But yesterday morning at the Rialto Market vaporetto stop I had a useful exchange of views with a heftily-middle-aged German lady. (Useful to me; she was untouched by the experience.)

So we’re standing on the dock, as I said.  I snap a photo of some people I know from the rowing section of the Railway Employees’ Afterwork Club, as they rowed their gondola downstream. They were followed by a caorlina from another club.  I didn’t raise my camera.

She speaks: “Don’t you want to take a picture of them?”

I reply: “No, I was just taking a picture of the other people because I know them.”

“Are they training for something?”

“No, they’re just out for a spin in the morning.  It’s something people in the boat clubs like to do.”

“Well, I’ve never seen them and I’ve been to Venice many times.”

“Oh.  That’s odd.”

A pause.

“So you live here?”

“Yes I do.”

“HOW do you STAND IT with all the TOURISTS?”

IMG_1387 blog german woman tourists

Certainly the number of people in town — especially the Piazza San Marco — exceeds the maximum capacity allowed by any fire department you can name. But how do we decide who gets to stay and who gets sent home? Is Venice going to become some demented reality show, like “Survivor”? Now that I think about it, it kind of already is.  What’s missing are qualified judges.

I could tell — as perhaps you can too — that she wasn’t asking because she wanted to know. She wasn’t asking, actually.  She was announcing her opinion on what it would be like to live here, and clearly it would be worse than five forevers in Hades.  But I decided to go with it for a while, just to see where we might end up.

“Well, every place has its positive and negative aspects,” I said.  (Aren’t you proud of me for being so tactful?)  “If there is a perfect place on earth, please tell me where it is, and I’ll go there immediately.”

But she was not to be pried loose from the subject of all the TOURISTS.  Though now that I think of it, I should have asked her which corner of paradise she comes from.

“I’ve always come to Venice in the WINTER when there is NOBODY.  I went to (I can’t remember where) in the winter and there was NOBODY.  It was WONDERFUL.  I don’t LIKE people.”  Something in her voice made me picture a scene of utter desolation in which she, rejoicing, wandered solitarily through deserted streets as the evening shadows thickened over the stiffening corpse of a large rat in the main square.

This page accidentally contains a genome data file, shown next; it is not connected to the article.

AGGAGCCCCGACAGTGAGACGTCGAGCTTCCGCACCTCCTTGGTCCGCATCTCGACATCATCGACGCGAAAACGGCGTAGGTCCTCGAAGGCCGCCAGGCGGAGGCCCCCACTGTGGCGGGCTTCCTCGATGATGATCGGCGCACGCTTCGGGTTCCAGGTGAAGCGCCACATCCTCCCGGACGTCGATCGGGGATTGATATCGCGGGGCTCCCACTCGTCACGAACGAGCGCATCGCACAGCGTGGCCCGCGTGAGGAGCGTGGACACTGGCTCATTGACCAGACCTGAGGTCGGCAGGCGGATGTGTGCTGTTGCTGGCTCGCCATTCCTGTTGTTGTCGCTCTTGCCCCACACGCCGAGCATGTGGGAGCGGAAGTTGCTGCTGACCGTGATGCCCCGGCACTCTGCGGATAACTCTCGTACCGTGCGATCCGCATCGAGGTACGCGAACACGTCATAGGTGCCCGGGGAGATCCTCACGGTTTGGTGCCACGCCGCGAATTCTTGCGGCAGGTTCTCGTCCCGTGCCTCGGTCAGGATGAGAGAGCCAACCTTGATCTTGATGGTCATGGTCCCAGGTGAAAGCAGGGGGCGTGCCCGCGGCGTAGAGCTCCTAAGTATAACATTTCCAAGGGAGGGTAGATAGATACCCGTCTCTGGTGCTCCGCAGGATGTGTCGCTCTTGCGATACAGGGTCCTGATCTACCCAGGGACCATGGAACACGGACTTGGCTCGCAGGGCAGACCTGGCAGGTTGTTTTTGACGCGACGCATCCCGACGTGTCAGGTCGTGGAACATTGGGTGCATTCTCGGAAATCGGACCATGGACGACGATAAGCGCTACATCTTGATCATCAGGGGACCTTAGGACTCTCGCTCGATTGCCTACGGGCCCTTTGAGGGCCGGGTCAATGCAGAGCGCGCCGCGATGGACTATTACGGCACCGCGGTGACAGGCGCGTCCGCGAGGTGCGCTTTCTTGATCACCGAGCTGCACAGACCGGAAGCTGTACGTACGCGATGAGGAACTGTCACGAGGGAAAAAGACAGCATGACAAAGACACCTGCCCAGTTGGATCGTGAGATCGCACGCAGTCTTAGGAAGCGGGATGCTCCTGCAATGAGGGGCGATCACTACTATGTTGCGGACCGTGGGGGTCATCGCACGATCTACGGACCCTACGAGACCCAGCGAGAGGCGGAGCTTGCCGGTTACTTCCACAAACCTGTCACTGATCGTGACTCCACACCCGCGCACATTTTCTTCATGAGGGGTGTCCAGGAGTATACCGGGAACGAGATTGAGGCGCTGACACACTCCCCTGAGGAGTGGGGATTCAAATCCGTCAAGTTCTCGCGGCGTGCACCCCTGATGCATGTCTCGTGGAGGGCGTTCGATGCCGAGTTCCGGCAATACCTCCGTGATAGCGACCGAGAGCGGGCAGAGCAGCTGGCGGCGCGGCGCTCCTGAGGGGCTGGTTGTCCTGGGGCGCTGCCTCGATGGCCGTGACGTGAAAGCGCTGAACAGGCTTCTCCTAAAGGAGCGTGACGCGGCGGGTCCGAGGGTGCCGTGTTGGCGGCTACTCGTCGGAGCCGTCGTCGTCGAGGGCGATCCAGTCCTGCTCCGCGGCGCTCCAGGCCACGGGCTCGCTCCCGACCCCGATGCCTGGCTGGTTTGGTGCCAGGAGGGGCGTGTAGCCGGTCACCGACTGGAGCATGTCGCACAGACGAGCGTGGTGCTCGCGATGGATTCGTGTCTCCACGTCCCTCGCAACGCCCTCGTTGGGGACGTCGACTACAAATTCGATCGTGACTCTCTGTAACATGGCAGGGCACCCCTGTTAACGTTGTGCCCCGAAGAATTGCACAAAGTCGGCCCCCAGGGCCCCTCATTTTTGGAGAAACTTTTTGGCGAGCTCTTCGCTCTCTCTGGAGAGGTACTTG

Perhaps this is the lady's ideal view of Venice, or will be, just as soon as the two annoying people in the distance are eliminated.

Perhaps this is the lady’s ideal view of Venice, or will be, just as soon as those two annoying people in the distance are eliminated.

“So why did you come in April?” (The obvious question.)

“Oh, I’m on a CRUISE.”  As if this made her presence on the dock at the market inevitable.  Do they drive people off the ship with whips?  And I suppose she had examined the itinerary, hence was not taken by surprise to find herself in VENICE.  But I didn’t reach for any of these flapping loose ends.

Our vaporetto was pulling up to the dock.  “I hope you enjoy your cruise,” I said.  She didn’t reply but I had the impression she was already doubting that that would be likely.

As I thought back over this very unsatisfactory conversation, I realized that I had missed my chance to throw her to the mat and painfully pin her, even if she did weigh twice as much as me.

It would have been easy.  All I needed to do was to say, ” If tourists annoy you, what are you doing here? Because you’re just as much a tourist as the rest of them.  Maybe you’re annoying everybody else.  So why don’t you get the ball rolling by going away?”

I know that Lino would have put it more succinctly; he’d have said “So go home already.”  But that lacks the philosophical twist that interested me.

Who gets to decide who should be allowed to be a tourist in Venice?  They’re irritating because they’re here?  You’re here too.

As Stanislaw Lec observed,  “No snowflake in an avalanche feels responsible.”

Foggy thinking doesn't help you understand anything.

Foggy thinking doesn’t help you understand anything.  Though if you’re lucky you might sound poetic, instead of merely incoherent.

 

Categories : Tourism
Comments (19)
Sep
22

Be still, my heart

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Wait, it gets better below. But the scene was beautiful even when we weren't moving.

Wait, it gets better (video clips below). But the scene was beautiful even when we weren’t moving.

Sunday evening at 7:25 PM the Piazza San Marco suddenly came alight in the most extraordinary way.  It pulsated, briefly and gloriously, with hundreds (900, if all the people who signed up actually came) of flashlights which, taken together, formed the shape of a heart.

Yes, “Venezia Rivelata” has struck again.